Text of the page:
With the recent popularity of positive psychology and research on positive emotions such as hope, an opportunity exists to re-examine how SFBT techniques work in the counseling sessions. Positive emotions theory argues that positive emotions are not simply the absence of negative emotions (e.g., anger, sad, frustrated, and hopelessness) or just a “good feeling” the student has but, rather, can serve as a therapeutic value in clinical practice (Fitzpatrick & Stalikas, 2008a). Most of the research and discussion in clinical practice has viewed positive emotions as a desired outcome (i.e., “I want to be happy again”) and neglected the possibility of positive emotions serving as a vehicle for change (Fitzpatrick & Stalikas, 2008b). We believe that the broaden-and-build theory of positive emotions by Fredrickson (1998) may provide some the most compelling evidence for explaining how SFBT (p.15) works and may be used in future research studies to examine change processes within SFBT.
Under the broaden-and-build theory, positive emotions further elicit thought-action repertoires that are broad, flexible, and receptive to new thoughts and actions, whereas negative emotions elicit thought-action repertoires that are limited, rigid, and less receptive. The broadening aspect of this theory posits that after someone experiences a positive feeling, that person is more open and more receptive. This may be the key step in helping students observe exceptions, make new meanings, and do something different that is touted in SFBT practice literature (de Shazer, 1991). In addition to broadening, this theory also posits that positive emotions help build durable resources that can be drawn upon for future use. Students experiencing psychological problems like depression or anxiety commonly to dwell on negative thoughts and beliefs about themselves or a particular situation, which then leads to dysfunctional behaviors and further perpetuates a downward spiral of psychopathology (Garland, Fredrickson, Kring, Johnson, Meyer, & Penn, 2010). With positive emotions, the opposite can occur: upward spirals of positive emotions help students build enduring resources of new thoughts, perspectives, and options (Fitzpatrick & Stalikas, 2008b). But to counteract the negative emotions students experience, a greater number of positive emotions must be experienced. Research suggests that, at minimum, a 3-to-1 ratio of positive emotions experienced to negative emotions is necessary to help generate sustained positive changes and undo the impact of negative distress (Garland et al., 2010). Therapeutic techniques for increasing positive emotion are fairly new to positive psychology and are still being developed. However, techniques for increasing client strengths and positive emotions are not new to SFBT; they have existed for many years and have been successfully applied in diverse practice settings (Kim & Franklin, 2015). Formulating answers to solution-focused questions requires students to think about their relationships and talk about their experiences in different ways, turning their problem perceptions and negative emotions into positive formulations for change.
As the Solution-Focused Brief Therapy Association (SFBTA) makes clear, “[SFBT] should be characterized as a way of clinical thinking and interacting with clients more than a list of techniques” (SFBTA, 2006, p. 2). By viewing a client as being engaged in a constant process of change, solution-focused (p.16) clinicians are poised to tap into that client’s natural ways of healing and existing ways of viewing change (Tallman & Bohart, 1999). In July 2013, the second edition of the Solution Focused Therapy Treatment Manual for Working with Individuals was published on the SFBTA website for clinicians to learn more about the clinical practices and research relevant to SFBT. It is free to download at www.sfbta.org and a great resource for learning more SFBT techniques.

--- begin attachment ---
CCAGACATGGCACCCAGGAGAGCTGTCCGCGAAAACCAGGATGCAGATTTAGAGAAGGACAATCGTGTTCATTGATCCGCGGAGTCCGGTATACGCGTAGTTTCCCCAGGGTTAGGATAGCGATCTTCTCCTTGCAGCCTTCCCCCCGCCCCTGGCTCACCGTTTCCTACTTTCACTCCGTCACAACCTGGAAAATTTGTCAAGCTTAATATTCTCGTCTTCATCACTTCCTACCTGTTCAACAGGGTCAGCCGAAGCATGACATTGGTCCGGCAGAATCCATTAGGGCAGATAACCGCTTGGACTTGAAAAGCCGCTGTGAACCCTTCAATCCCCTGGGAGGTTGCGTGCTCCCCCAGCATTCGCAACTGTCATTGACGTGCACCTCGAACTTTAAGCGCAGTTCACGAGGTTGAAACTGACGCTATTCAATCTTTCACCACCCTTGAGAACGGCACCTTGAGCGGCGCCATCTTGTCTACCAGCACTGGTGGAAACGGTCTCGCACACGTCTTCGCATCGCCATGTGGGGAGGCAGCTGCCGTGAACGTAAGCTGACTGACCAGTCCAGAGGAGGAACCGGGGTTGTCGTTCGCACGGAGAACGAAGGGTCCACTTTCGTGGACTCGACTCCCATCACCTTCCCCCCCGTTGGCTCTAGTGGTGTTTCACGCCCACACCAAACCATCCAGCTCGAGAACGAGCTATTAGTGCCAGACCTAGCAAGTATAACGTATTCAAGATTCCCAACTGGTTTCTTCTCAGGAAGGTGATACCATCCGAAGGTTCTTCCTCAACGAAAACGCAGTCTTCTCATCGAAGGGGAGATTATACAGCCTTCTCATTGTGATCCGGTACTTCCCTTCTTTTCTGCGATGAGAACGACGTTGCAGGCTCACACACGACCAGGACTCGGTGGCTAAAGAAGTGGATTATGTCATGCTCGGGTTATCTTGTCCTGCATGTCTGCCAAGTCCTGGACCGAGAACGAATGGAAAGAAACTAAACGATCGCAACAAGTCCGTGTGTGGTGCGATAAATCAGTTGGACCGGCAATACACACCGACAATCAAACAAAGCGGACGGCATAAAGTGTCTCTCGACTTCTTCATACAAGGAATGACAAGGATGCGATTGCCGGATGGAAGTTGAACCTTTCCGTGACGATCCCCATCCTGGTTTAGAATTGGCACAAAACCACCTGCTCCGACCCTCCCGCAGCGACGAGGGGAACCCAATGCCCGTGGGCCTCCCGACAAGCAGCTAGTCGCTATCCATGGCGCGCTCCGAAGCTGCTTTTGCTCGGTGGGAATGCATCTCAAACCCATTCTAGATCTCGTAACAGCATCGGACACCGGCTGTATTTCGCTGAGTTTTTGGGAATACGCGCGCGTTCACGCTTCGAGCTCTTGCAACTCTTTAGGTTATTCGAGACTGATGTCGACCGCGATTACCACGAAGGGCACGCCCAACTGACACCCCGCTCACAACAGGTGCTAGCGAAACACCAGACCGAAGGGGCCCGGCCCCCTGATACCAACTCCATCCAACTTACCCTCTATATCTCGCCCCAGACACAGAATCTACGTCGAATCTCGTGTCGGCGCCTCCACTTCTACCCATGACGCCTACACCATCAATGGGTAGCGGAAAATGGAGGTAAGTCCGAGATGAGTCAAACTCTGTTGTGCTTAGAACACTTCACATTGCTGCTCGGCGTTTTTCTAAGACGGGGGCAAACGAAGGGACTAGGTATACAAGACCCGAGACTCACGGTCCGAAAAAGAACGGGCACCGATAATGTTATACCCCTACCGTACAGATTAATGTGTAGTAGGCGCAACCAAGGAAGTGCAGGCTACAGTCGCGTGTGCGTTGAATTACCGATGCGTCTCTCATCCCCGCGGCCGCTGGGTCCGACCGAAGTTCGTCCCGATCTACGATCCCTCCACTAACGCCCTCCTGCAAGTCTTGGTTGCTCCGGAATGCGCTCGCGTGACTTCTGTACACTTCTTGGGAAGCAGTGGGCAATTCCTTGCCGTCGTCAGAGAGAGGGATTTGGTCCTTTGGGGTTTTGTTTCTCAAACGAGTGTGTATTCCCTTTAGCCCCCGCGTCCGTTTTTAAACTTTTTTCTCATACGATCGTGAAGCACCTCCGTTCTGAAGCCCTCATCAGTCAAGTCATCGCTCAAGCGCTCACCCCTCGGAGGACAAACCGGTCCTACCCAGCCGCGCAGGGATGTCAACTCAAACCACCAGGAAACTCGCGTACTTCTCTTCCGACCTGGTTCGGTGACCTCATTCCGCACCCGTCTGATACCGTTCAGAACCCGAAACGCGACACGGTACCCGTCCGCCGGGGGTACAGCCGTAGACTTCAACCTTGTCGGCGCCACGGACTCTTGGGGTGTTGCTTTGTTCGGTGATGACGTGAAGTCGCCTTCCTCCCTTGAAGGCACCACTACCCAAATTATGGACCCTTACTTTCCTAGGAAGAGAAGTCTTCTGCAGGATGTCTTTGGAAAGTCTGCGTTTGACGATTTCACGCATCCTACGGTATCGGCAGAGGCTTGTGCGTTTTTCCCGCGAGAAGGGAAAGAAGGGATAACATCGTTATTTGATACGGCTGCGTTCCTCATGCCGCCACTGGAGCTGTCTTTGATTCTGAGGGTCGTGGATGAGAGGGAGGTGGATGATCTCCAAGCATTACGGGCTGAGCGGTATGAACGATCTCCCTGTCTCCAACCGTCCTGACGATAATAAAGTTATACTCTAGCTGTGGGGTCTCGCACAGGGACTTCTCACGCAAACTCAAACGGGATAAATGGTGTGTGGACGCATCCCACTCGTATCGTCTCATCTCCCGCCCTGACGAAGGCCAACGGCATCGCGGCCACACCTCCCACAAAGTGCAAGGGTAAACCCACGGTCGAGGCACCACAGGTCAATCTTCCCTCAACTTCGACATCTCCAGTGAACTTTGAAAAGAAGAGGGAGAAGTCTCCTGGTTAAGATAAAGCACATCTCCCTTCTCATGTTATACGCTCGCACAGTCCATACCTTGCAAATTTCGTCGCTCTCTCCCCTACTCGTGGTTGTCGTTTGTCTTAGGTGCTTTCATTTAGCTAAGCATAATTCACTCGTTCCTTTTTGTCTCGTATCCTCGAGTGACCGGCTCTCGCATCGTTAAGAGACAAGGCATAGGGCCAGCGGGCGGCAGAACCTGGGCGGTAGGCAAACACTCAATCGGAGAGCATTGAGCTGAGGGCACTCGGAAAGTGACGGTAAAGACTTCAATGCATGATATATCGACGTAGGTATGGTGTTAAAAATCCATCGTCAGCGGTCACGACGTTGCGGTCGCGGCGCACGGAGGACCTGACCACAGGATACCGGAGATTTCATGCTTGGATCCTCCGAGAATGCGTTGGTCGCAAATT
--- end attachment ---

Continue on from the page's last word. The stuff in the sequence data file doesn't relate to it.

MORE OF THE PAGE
How SFBT Distinguishes Itself
Rather than a set of sequential techniques that must be followed rigidly, SFBT is more of an approach (SFBTA, 2006). Every client is different, and every professional using SFBT is going to adapt his or her approach to the specific client’s needs and developmental level. This is perhaps most evident in a school setting, where the client’s age can range from 5 years (a kindergartner) to 65 years (a veteran principal). We focus here on how, in the first session, SFBT distinguishes itself from other treatment models by providing some examples of not only how to “start” doing SFBT but also how to contextualize the different directions SFBT can take depending on the client’s goals and frame of reference.
An emphasis of SFBT is on the process of developing a future solution rather than analyzing and dissecting the past manifestation of the problem. SFBT practitioners focus on identifying past successes and exceptions to the problem, as well as on identifying new and novel ways of responding in future efforts to solve problems (Franklin, Biever, Moore, Clemons, & Scamardo, 2001). Orchestrating a positive and solution-focused conversation, often referred to as solution building, is unique to SFBT and aims to create a context for change in which hope, competence, and positive expectancies increase and a client can co-construct with the therapist workable solutions to problems. The task of the school social worker is to listen for words and phrases that are aspects of a solution for the student and build on those (Berg & De Jong, 2008). There is a constant focus by the school social worker on not delving into problem talk but, rather, helping the student identify what life looks like when the problem is gone and what the student will be doing differently (Kim, 2014). This is one of the key differences between SFBT and other strengths-based interventions like motivational interviewing (MI). A recent microanalysis conducted by Korman, Bavelas, and De Jong (2013) found that SFBT counselors preserved the client’s exact words at a significantly higher rate, while adding their own interpretations (p.17) at a significantly lower rate, than MI and CBT counselors. This study also showed how a SFBT approach differs from other, similar approaches like MI by highlighting the sustained focus on listening for what the clients want, what’s important to the clients, and how clients can achieve their desired version of themselves (Bavelas et al., 2013).